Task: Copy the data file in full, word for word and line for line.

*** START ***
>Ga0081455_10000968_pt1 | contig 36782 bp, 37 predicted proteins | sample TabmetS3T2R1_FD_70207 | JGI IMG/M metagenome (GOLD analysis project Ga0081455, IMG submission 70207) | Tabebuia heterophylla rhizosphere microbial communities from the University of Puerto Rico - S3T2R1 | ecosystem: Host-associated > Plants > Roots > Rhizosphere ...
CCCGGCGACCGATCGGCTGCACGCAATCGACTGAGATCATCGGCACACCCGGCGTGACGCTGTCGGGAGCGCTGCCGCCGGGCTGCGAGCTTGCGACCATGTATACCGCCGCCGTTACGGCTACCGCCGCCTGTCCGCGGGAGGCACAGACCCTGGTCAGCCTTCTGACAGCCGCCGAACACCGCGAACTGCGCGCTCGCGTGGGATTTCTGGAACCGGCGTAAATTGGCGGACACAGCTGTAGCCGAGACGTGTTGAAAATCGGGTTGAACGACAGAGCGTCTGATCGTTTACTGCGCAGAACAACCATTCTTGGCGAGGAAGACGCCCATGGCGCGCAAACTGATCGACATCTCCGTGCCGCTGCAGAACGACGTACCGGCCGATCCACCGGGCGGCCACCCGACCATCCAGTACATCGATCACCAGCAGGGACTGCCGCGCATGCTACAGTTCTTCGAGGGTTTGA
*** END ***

>Ga0081455_10000968_pt1 | contig 36782 bp, 37 predicted proteins | sample TabmetS3T2R1_FD_70207 | JGI IMG/M metagenome (GOLD analysis project Ga0081455, IMG submission 70207) | Tabebuia heterophylla rhizosphere microbial communities from the University of Puerto Rico - S3T2R1 | ecosystem: Host-associated > Plants > Roots > Rhizosphere ...
CCCGGCGACCGATCGGCTGCACGCAATCGACTGAGATCATCGGCACACCCGGCGTGACGCTGTCGGGAGCGCTGCCGCCGGGCTGCGAGCTTGCGACCATGTATACCGCCGCCGTTACGGCTACCGCCGCCTGTCCGCGGGAGGCACAGACCCTGGTCAGCCTTCTGACAGCCGCCGAACACCGCGAACTGCGCGCTCGCGTGGGATTTCTGGAACCGGCGTAAATTGGCGGACACAGCTGTAGCCGAGACGTGTTGAAAATCGGGTTGAACGACAGAGCGTCTGATCGTTTACTGCGCAGAACAACCATTCTTGGCGAGGAAGACGCCCATGGCGCGCAAACTGATCGACATCTCCGTGCCGCTGCAGAACGACGTACCGGCCGATCCACCGGGCGGCCACCCGACCATCCAGTACATCGATCACCAGCAGGGACTGCCGCGCATGCTACAGTTCTTCGAGGGTTTGA